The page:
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Lost wax help

Hi! I use the lost wax method to make my pieces, and I had a
question about the different kinds of wax…

To do rings, I start with sheet wax around a mandrel. The
problem I have is that the sheet wax gets nicked and dented very
easily, and then the inside of my ring looks beat up. wax files
can’t get it completely smooth as they do red wax because the
texture of the sheet is more sticky, and it never really hardens.
Does anyone else have a technique or suggestion on how to get
the inside of the ring smooth in wax? Someone once suggested
using lighter fluid because it’s a wax solvent, but when I went
to buy it, i didn’t know if it was lighter for lighters or for
charcoal grills!! I didn’t want to use the wrong thing.

amery in venice.

Amery Carriere,
Assistant to the Director
Annenberg School for Communication
School of Communication
3502 Watt Way ASC304 F
LA, CA 90089-0281

phone: 213.740.0934
fax: 213.740.3913

Amery, try gently heating an old, smooth riffle scraper and
practice smoothing the inside wax with the warm smooth edge. Use
a candle and don’t get it hot enough to melt the wax, only warm
to smooth it.


Amery - I suggest that you join the Metal Arts Society of
So.Calif. We have jewelers and metalsmiths that get together
about 6 times a year. Also we have weekend workshops and the last
one was on lost wax carving. We also have videos of all the
workshops and many others. Contact Rose Marie Diem at
818-359-4245. Jack Burton

Hi Amery, I myself would not use a soft material like the sheet
wax to do a carving with. Keeping a nice uniform shape is
extremely difficult for me even using red injection wax. The more
body heat transferred to the piece the harder it is to keep its
shape. Try using specified carving waxes. It’ll make life so much

                           Michael B

Amery, have you ever worked with blue wax? It comes in various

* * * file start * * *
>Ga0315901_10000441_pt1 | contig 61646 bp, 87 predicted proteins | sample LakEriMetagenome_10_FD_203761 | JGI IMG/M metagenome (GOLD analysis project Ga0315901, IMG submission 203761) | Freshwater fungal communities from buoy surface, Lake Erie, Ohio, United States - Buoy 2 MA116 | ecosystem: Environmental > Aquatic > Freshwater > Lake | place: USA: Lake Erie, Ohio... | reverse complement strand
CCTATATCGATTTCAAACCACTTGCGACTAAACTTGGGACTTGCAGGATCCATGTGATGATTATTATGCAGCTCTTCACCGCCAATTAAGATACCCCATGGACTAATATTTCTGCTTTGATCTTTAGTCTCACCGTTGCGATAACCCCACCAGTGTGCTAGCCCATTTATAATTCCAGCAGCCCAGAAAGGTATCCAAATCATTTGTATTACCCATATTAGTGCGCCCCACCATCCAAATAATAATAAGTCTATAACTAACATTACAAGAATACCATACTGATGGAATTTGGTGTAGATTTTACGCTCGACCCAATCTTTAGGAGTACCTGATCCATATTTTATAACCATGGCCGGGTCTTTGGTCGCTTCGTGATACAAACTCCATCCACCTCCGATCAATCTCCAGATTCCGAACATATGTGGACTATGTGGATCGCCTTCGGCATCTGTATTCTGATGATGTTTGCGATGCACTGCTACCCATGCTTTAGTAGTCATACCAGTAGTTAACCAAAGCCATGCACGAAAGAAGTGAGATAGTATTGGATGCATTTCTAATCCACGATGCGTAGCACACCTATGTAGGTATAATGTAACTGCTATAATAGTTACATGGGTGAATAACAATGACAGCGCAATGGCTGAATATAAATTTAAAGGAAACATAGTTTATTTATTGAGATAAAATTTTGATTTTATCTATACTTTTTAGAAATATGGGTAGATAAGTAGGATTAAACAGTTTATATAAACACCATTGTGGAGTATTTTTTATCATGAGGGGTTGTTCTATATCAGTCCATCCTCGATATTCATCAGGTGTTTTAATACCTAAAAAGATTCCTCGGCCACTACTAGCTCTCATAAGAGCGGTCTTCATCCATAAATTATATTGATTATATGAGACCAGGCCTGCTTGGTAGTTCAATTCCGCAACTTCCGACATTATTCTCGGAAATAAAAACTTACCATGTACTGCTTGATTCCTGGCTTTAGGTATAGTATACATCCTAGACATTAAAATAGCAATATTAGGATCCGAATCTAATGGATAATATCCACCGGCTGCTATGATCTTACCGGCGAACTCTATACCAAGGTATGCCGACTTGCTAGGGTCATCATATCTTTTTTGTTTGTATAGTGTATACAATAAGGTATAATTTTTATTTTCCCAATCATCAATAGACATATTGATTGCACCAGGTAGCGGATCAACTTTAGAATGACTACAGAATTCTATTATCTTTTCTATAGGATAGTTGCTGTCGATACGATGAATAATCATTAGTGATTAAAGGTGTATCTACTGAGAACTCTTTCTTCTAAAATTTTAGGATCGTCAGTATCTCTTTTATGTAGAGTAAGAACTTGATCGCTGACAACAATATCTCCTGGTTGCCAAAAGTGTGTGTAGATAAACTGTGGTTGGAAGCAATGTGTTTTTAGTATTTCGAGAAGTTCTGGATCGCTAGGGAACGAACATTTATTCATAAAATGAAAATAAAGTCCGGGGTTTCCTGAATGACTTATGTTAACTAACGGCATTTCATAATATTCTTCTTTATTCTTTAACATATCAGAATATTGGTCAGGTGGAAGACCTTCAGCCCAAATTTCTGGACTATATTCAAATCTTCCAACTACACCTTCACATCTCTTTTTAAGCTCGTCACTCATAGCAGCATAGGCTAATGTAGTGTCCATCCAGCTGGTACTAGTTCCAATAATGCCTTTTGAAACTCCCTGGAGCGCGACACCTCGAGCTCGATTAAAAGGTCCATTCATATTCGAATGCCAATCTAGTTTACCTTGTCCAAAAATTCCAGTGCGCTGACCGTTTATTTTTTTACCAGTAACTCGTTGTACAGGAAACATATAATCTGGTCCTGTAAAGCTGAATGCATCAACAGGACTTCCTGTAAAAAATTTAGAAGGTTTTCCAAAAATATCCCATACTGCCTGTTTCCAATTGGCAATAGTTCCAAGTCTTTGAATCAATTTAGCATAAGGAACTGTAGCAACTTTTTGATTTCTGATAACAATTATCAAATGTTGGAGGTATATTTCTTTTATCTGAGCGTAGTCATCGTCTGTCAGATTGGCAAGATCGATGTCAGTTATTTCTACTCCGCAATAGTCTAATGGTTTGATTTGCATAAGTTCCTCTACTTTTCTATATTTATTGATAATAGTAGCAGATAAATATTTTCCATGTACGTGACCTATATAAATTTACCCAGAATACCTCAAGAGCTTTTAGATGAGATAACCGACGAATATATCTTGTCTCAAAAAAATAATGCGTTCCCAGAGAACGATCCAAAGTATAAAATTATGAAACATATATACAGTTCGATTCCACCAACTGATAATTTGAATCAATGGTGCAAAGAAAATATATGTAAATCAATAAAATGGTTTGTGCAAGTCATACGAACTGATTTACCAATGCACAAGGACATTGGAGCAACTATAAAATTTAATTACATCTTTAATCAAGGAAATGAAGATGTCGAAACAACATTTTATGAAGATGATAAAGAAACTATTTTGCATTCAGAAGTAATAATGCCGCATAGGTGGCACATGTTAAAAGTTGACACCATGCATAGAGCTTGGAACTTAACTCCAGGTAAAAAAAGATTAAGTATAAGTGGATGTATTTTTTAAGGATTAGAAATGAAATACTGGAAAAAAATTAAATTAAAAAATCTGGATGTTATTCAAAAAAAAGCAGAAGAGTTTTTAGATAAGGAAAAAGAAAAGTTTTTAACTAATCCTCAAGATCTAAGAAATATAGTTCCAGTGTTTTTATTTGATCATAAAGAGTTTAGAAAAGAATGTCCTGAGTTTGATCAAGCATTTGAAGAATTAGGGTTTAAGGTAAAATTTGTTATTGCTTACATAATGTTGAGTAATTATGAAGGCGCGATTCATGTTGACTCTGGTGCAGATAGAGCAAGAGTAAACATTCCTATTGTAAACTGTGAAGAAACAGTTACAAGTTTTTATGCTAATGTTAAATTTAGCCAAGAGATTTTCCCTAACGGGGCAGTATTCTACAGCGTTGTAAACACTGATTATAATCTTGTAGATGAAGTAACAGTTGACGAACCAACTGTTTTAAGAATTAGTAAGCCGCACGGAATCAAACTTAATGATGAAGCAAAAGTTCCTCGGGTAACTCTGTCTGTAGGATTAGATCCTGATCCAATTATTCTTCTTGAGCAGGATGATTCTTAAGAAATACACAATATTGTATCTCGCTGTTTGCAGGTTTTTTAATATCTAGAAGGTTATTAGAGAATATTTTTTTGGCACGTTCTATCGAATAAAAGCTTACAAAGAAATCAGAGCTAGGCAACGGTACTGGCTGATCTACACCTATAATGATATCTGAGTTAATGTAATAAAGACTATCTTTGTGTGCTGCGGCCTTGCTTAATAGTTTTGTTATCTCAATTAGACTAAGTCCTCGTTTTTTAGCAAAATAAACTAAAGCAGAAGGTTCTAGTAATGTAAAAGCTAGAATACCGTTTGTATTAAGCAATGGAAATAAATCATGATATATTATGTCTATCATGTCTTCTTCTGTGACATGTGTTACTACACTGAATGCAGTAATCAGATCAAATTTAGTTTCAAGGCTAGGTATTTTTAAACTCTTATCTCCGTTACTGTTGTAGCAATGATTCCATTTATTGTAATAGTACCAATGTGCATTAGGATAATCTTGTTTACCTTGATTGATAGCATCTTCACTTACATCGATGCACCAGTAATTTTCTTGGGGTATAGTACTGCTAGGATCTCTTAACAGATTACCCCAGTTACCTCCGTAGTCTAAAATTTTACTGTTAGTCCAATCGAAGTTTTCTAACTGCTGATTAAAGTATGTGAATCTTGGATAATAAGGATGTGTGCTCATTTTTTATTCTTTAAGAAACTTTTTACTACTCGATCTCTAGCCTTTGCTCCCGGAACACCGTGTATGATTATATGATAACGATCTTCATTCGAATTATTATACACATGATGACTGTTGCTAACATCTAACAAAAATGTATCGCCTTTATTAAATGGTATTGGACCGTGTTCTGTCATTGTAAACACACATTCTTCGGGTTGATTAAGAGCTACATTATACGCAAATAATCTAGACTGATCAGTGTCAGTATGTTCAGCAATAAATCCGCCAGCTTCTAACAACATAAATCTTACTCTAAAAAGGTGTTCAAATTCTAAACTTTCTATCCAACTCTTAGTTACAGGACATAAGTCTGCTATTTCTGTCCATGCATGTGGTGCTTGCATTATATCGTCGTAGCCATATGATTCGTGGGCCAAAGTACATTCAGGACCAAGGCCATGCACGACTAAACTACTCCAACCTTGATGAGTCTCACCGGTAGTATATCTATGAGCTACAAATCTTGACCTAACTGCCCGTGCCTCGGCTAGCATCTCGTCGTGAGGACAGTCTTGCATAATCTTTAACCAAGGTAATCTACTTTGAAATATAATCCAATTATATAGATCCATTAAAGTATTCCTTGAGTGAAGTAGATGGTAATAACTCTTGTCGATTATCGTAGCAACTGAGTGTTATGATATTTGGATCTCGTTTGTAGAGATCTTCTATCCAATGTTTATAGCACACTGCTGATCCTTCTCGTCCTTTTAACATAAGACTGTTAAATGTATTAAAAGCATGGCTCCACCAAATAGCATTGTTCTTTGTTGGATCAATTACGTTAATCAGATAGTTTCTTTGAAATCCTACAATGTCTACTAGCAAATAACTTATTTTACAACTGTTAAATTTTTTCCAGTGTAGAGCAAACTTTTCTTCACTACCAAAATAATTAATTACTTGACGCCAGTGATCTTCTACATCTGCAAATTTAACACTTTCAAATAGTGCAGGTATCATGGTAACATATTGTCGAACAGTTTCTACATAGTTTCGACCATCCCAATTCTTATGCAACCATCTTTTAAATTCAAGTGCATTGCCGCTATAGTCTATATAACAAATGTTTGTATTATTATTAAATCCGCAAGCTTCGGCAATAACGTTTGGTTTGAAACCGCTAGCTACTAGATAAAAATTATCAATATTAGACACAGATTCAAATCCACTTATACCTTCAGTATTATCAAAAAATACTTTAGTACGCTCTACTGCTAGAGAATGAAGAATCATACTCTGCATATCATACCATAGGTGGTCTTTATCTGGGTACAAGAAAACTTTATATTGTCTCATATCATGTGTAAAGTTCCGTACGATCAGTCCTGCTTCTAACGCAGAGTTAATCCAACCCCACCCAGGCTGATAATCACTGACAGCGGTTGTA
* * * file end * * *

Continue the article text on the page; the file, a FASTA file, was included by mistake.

shapes including ring tubes. To size rings there is a tool that
is shaped somewhat like a ring mandrel. It has sizes marked on
one side and a long blade running the length of the marked sizes.
Whoever you purchase it from can show you the proper way to use
it. If you don’t care to purchase the sizer you can use a large
wax file to work down the inside of the wax ring tube. I don’t
like to use lighter fluid due to my own peculiar sensitivities to
petrochemicals and have found suitable substitutes in an orange
oil based product that I think is called Wax Klean. Another
thing to use for smoothing your wax is denatured alcohol. I
usually apply either of these with a q-tip and smooth out the
softened outer layer of wax with my finger. Happy Carving!

Joyce in CO

   To do rings, I start with sheet wax around a mandrel.  The
problem I have is that the sheet wax gets nicked and dented
very easily, and then the inside of my ring looks beat up. 

You might want to try using a harder carving wax that won’t get
all those nicks and dents. Most jewelry supply places sell a
tube of ring wax in different shapes. All you need to do is
slice off the width you need for a ring and then size it by
heating up a metal ring mandrel and slide the blank along to the
size of your choice. Then you can carve/melt away for your
design without having to worry about damaging your design.

If you are making more of a band ring and want it to come out
even all the way around, then another way would be to use solid
carving wax. Cut out the approximate size and thickness you need
from a slab/bar of carving wax, drill a hole thru the center and
mount it securely on a small mandrel to be put on your flex
shaft. Then you can use gravers, pocket knives, picks, ect. on
your spinning wax to get an even, round band. Go slowly while
carving away.

Hope some of this helps.

Jill Alessandra Jewelry